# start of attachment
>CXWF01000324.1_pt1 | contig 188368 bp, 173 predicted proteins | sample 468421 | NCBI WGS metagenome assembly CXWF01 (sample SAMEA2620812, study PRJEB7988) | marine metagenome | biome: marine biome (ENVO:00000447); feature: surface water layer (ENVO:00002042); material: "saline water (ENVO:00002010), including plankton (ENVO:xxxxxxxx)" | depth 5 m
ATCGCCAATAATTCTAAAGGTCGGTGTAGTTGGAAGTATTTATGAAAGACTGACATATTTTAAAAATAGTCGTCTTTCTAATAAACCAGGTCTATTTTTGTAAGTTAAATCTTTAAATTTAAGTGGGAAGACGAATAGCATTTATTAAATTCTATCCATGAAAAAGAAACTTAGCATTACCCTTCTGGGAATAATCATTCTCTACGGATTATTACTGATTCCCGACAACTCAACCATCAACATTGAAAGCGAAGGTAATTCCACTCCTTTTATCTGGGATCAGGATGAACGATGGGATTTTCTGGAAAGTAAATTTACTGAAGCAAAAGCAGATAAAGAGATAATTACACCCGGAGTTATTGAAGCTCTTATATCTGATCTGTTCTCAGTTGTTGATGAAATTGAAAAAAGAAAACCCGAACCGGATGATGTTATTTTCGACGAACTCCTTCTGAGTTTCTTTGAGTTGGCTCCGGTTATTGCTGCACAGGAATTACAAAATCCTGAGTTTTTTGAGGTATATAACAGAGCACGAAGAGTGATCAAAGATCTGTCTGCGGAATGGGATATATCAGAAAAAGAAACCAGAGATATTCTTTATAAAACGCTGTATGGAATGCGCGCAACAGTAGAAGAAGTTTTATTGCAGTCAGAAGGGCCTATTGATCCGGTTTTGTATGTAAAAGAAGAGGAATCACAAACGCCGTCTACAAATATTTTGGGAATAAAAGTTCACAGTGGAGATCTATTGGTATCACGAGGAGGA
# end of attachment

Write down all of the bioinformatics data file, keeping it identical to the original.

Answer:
>CXWF01000324.1_pt1 | contig 188368 bp, 173 predicted proteins | sample 468421 | NCBI WGS metagenome assembly CXWF01 (sample SAMEA2620812, study PRJEB7988) | marine metagenome | biome: marine biome (ENVO:00000447); feature: surface water layer (ENVO:00002042); material: "saline water (ENVO:00002010), including plankton (ENVO:xxxxxxxx)" | depth 5 m
ATCGCCAATAATTCTAAAGGTCGGTGTAGTTGGAAGTATTTATGAAAGACTGACATATTTTAAAAATAGTCGTCTTTCTAATAAACCAGGTCTATTTTTGTAAGTTAAATCTTTAAATTTAAGTGGGAAGACGAATAGCATTTATTAAATTCTATCCATGAAAAAGAAACTTAGCATTACCCTTCTGGGAATAATCATTCTCTACGGATTATTACTGATTCCCGACAACTCAACCATCAACATTGAAAGCGAAGGTAATTCCACTCCTTTTATCTGGGATCAGGATGAACGATGGGATTTTCTGGAAAGTAAATTTACTGAAGCAAAAGCAGATAAAGAGATAATTACACCCGGAGTTATTGAAGCTCTTATATCTGATCTGTTCTCAGTTGTTGATGAAATTGAAAAAAGAAAACCCGAACCGGATGATGTTATTTTCGACGAACTCCTTCTGAGTTTCTTTGAGTTGGCTCCGGTTATTGCTGCACAGGAATTACAAAATCCTGAGTTTTTTGAGGTATATAACAGAGCACGAAGAGTGATCAAAGATCTGTCTGCGGAATGGGATATATCAGAAAAAGAAACCAGAGATATTCTTTATAAAACGCTGTATGGAATGCGCGCAACAGTAGAAGAAGTTTTATTGCAGTCAGAAGGGCCTATTGATCCGGTTTTGTATGTAAAAGAAGAGGAATCACAAACGCCGTCTACAAATATTTTGGGAATAAAAGTTCACAGTGGAGATCTATTGGTATCACGAGGAGGA